20. It is also not necessary to deal with another decision of the Division Bench of this Court in the case of Bhabani Prasanna Lahiri, v. Rai Radhhica Bhusan Roy Bahadur reported in (1936) 40 Cal WN 1349 in which it was held that a promissory note, the making of an endorsement which effects the assignment, is not only a part of the cause of action but is the most essential part thereof.

21. It was submitted by Mr. Roy Chowdhury that this case is only confined to a negotiable instrument and does not apply to a Railway Receipt.

22. As I have already found the endorsement of Railway Receipt by the Bank in favour of the plaintiff was at 5, Clive Row, Calcutta within the jurisdiction of this Court. Reference may be made in this connection to another portion of the Division Bench Judgment in the case of : AIR1964Cal290 already noticed above. At paragraph 116 of the Report at p. 322 it has, inter alia, been held as follows:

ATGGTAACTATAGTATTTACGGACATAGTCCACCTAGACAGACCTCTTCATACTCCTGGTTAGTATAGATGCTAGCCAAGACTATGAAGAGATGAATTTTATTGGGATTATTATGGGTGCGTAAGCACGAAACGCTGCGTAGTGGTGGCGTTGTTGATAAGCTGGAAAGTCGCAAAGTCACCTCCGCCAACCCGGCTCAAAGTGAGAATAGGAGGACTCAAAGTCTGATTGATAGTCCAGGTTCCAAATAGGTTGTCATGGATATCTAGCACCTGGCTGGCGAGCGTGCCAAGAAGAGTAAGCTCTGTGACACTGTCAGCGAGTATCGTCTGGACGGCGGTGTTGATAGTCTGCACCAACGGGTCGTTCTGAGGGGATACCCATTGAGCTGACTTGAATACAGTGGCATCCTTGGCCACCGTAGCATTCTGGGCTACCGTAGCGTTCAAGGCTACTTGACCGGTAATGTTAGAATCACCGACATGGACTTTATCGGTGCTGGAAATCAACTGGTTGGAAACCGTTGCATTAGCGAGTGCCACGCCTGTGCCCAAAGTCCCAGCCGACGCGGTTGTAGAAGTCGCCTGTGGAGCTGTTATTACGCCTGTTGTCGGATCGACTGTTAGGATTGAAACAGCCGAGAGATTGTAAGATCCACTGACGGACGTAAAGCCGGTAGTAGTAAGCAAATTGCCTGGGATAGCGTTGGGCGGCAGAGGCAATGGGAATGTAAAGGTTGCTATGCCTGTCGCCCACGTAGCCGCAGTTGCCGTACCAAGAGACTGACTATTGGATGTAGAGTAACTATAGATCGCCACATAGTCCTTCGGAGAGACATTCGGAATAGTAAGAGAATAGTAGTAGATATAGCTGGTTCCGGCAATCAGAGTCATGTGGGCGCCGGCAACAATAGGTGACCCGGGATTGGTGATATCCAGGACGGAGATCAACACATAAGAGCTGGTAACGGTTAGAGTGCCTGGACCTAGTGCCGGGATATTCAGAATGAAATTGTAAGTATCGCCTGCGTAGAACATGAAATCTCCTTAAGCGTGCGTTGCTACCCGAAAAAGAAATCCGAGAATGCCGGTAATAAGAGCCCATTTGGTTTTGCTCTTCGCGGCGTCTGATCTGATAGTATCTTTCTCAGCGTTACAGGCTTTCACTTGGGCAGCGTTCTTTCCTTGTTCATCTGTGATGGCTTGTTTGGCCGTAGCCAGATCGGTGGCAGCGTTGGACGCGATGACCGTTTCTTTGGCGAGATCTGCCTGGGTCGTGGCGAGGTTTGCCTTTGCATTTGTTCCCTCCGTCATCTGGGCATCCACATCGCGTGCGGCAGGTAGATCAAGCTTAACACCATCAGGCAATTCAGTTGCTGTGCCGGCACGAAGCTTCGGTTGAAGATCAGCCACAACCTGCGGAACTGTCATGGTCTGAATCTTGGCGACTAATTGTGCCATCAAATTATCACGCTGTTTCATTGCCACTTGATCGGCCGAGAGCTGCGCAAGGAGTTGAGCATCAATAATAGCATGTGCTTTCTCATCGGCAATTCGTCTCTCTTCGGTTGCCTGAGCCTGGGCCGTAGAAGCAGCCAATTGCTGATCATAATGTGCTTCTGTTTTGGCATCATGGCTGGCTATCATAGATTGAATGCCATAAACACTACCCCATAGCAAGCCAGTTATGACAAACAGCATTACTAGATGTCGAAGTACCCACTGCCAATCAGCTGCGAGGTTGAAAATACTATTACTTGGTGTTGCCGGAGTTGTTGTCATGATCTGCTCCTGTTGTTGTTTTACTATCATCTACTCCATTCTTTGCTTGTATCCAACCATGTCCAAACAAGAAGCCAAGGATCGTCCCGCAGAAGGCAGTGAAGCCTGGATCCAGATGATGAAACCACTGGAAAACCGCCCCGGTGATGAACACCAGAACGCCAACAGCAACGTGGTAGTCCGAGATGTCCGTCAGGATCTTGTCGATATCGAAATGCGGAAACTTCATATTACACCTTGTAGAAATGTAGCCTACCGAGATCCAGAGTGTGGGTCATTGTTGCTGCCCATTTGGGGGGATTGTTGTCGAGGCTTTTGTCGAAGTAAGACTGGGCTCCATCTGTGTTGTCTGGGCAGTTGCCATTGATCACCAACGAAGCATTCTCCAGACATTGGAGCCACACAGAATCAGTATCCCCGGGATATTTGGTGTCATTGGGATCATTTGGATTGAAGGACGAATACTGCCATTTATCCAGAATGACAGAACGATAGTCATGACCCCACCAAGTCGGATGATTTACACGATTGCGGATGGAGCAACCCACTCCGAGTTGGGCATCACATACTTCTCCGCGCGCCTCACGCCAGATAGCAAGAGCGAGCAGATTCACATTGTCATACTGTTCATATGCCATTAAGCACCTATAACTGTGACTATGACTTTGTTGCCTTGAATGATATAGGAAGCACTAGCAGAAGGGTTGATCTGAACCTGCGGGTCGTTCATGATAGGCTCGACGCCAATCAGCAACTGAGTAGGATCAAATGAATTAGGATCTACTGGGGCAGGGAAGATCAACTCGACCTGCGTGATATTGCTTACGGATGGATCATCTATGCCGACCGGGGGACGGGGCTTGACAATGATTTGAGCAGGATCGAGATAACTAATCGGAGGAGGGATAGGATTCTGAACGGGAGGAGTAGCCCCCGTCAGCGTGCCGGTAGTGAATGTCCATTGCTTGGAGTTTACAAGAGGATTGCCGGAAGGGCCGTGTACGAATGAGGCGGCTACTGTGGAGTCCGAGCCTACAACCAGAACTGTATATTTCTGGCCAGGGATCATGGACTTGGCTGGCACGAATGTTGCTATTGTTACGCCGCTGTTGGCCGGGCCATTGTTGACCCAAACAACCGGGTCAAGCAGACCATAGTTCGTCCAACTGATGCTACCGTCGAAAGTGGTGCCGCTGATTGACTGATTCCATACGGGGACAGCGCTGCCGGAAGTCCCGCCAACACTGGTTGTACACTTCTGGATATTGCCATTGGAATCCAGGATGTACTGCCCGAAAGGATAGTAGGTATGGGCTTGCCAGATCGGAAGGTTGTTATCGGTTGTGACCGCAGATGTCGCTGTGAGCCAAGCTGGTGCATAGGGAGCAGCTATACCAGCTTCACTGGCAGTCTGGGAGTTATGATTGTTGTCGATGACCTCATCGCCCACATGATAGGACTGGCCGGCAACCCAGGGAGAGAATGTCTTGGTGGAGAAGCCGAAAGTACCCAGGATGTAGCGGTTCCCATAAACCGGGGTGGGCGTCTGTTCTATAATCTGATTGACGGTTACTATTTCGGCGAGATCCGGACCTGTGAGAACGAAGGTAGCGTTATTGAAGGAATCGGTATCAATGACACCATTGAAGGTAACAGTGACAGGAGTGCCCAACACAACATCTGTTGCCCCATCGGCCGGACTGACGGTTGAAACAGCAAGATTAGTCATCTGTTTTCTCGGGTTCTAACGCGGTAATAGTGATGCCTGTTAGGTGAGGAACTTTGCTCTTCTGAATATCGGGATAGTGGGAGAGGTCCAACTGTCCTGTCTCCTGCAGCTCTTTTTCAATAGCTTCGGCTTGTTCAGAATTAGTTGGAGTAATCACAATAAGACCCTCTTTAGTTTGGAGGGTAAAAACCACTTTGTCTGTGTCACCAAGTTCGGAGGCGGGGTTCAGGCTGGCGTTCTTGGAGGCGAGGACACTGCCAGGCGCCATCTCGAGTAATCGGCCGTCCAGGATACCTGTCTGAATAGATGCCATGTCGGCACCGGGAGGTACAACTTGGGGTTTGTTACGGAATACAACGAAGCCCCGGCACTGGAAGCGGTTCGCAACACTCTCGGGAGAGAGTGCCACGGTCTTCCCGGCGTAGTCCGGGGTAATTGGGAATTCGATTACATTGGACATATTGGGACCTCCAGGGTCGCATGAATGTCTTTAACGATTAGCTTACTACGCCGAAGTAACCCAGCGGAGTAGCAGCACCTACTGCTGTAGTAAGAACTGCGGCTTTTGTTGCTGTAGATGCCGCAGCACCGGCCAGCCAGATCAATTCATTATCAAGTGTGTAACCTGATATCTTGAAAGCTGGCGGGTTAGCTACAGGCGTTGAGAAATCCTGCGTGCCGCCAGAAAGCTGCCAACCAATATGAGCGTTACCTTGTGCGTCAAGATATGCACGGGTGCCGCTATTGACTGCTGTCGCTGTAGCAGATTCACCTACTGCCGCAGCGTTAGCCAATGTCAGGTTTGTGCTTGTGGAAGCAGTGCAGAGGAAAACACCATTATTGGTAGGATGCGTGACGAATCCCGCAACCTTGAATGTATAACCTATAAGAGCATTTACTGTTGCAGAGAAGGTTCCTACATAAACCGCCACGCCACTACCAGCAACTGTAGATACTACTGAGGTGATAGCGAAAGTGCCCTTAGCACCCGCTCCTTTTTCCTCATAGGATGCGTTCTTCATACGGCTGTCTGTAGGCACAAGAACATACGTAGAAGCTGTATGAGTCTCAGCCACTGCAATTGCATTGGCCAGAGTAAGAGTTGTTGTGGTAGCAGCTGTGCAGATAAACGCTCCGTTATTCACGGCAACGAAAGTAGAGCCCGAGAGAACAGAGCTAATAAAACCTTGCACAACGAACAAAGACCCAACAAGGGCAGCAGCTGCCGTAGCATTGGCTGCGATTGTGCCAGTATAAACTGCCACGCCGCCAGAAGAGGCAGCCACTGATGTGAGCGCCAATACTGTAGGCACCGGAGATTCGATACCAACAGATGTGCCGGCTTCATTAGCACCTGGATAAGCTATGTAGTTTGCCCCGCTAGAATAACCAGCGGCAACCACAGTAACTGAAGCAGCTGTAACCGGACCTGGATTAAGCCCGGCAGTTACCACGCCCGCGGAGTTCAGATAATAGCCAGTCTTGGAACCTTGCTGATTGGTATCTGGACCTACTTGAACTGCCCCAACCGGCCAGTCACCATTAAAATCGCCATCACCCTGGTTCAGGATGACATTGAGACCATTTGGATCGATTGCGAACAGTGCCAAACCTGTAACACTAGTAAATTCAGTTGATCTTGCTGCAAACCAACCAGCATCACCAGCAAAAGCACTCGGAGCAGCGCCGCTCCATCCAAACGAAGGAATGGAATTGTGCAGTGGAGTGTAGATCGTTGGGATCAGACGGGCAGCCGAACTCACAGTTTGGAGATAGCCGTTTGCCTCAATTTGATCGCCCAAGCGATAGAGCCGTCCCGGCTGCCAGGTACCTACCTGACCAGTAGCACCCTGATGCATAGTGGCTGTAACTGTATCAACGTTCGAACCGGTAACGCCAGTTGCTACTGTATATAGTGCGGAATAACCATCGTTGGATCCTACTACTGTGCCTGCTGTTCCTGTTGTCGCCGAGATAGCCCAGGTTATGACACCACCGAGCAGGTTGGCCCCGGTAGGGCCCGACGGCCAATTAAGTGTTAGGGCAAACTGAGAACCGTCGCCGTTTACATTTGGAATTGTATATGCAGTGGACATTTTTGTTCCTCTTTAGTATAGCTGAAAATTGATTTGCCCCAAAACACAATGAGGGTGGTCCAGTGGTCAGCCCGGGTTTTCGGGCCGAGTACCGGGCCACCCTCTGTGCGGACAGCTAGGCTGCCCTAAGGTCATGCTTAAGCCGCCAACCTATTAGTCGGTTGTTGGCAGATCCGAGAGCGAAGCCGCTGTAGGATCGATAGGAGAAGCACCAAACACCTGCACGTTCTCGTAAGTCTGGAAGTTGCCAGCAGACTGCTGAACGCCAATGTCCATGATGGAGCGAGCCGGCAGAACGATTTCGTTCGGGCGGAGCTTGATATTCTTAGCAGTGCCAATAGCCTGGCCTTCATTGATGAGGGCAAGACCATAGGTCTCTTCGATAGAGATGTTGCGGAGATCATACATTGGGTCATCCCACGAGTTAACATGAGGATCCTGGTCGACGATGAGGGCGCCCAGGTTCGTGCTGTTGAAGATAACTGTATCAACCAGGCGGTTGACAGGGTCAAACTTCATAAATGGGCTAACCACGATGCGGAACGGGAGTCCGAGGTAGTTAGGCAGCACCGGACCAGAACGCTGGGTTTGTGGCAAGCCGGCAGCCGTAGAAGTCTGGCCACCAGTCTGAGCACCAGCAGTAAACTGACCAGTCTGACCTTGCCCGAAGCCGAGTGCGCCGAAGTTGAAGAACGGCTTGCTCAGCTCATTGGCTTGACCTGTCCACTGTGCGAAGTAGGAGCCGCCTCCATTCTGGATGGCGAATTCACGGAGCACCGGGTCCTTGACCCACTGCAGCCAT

'A negotiation of the railway receipt for value is normally intended to pass the property in the goods and part of the cause of action of the holder of the railway receipt arises at the place where the document is negotiated.'

23. This is a clear authority for the proposition that the negotiation of the Railway Receipt is part of the cause of action.

24. For the reasons given above I hold that both issues Nos. 2 and 5 should be answered in the affirmative.

25. Issue No. 3 deals with the question whether the goods which were offered by South-eastern Railway to the plaintiff for delivery were the goods which are covered by Railway Receipt Ext. B.